Necrotising fasciitis is commonly present in adults with comorbidities, but the difference with children is that it can occur in previously healthy kids, with a history of trauma to the skin. Acute cases show a progression of signs and symptoms in days (10), and all of our patients were considered acute cases. Early recognition, antibiotic impregnation and emergency surgical exploration and debridement are essential to avoid life threatening complications (11). Some authors suggest as a first line antibiotic, the use of high-dose penicillin G or cephalosporin, plus clindamycin or metronidazole, with or without an aminoglycoside (12,13).
Necrotising fasciitis can be seen everywhere in the body but it is more common in the abdominal wall, extremities and Perineum (14). Periorbital involvement is rare (15), and Luksich et al. recommends a conservative approach if the infection shows no sign of extension into the orbit (16). Some authors recommend that all patients without signs of sepsis can be safely managed with medical treatment to allow the necrotic areas to auto-demarcate, and then, the necrotic tissue should be debridement as needed (17).
The diagnosis of necrotising fasciitis is clinical. Magnetic Resonance Imaging is useful to differentiate between necrotic soft tissue infection and edematous tissue (18), but treatment should not be delayed just to obtain a study.
In a 13 months surveillance study throughout the UK and Ireland, 12 of 112 children had varicella complicated with a soft tissue infection, being necrotising fasciitis present in 7. Of the cultures taken, they could only confirm a specified microbiological agent in 6 patients, being the most frequent a Group A Streptococcus (19). In our study, only 3 patients had positive cultures, being the most common isolated bacteria, a Group A Streptococcus.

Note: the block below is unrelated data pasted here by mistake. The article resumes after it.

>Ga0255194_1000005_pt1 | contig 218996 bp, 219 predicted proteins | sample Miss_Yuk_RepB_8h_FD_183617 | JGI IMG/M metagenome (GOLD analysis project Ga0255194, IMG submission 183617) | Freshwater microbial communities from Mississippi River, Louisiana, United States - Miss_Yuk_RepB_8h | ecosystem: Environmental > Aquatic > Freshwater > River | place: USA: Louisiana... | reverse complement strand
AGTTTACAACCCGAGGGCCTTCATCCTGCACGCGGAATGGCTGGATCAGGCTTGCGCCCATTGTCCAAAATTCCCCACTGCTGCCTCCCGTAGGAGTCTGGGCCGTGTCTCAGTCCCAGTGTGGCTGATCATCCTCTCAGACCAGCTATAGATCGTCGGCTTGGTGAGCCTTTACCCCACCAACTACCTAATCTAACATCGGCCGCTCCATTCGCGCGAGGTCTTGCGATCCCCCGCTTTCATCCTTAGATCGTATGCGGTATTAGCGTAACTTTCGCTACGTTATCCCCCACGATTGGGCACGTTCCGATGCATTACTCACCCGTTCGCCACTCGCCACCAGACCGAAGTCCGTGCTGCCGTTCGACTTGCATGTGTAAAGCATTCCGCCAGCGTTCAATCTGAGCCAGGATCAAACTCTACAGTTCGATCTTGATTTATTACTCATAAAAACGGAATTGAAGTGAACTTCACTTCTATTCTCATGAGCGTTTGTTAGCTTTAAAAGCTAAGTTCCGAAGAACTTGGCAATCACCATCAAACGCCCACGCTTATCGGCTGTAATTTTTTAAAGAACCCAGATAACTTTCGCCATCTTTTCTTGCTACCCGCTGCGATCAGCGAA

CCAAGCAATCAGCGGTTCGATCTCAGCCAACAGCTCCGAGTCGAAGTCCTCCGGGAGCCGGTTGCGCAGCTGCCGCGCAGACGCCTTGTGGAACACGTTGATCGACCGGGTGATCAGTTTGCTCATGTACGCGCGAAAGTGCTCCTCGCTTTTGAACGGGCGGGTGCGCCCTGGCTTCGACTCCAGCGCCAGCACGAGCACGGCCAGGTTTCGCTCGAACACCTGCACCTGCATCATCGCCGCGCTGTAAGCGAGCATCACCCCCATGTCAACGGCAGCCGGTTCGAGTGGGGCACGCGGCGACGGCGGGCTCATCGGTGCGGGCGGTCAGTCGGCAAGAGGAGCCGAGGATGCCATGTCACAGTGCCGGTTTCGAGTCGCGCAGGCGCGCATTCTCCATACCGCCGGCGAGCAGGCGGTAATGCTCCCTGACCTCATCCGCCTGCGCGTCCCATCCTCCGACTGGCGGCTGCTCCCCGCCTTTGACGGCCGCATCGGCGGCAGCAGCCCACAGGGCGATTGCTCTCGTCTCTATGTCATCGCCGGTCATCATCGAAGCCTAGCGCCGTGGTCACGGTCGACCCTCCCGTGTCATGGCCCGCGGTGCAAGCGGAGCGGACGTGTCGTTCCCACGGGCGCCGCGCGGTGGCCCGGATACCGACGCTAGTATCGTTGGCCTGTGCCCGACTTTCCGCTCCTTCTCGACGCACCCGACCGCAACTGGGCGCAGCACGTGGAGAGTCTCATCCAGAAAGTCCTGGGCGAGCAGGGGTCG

There are 3 risk factors that predict mortality in patients with necrotising fasciitis: advanced age, immunocompromise, and streptococcal toxic shock syndrome (20). None of our patients had those risk factors, and everyone had a prompt surgical and medical treatment, and we didn’t have any lethal complication.
Some authors have suggested a possible association between the use of non-steroidal anti-inflammatory drugs and an increased risk of varicella-associated necrotizing fasciitis, although this association remains controversial (21). In Mexico the use of paracetamol and methamizol in children is frequent and it was present in the medical history of all of our cases, but we cannot certainly affirm the association of its use and the presence of necrotising fasciitis.
It is essential to make an early diagnose of necrotising fasciitis and begin with a prompt treatment with IV antibiotics, IV fluids, and surgical debridement. Sometimes, many debridements are going to necessary, especially if done early, as necrosis may progress. Some patients presenting with septic shock should be aggressively treated to avoid lethal complications. If the patient is stable and non septic, the first debridement can be delay to allow necrotic tissue to demarcate. Reconstruction techniques are plenty and vary depending on the affected area, diameter, and clinical status. Every reconstruction technique must be individualized in each patient.
Conflict of interest: None.
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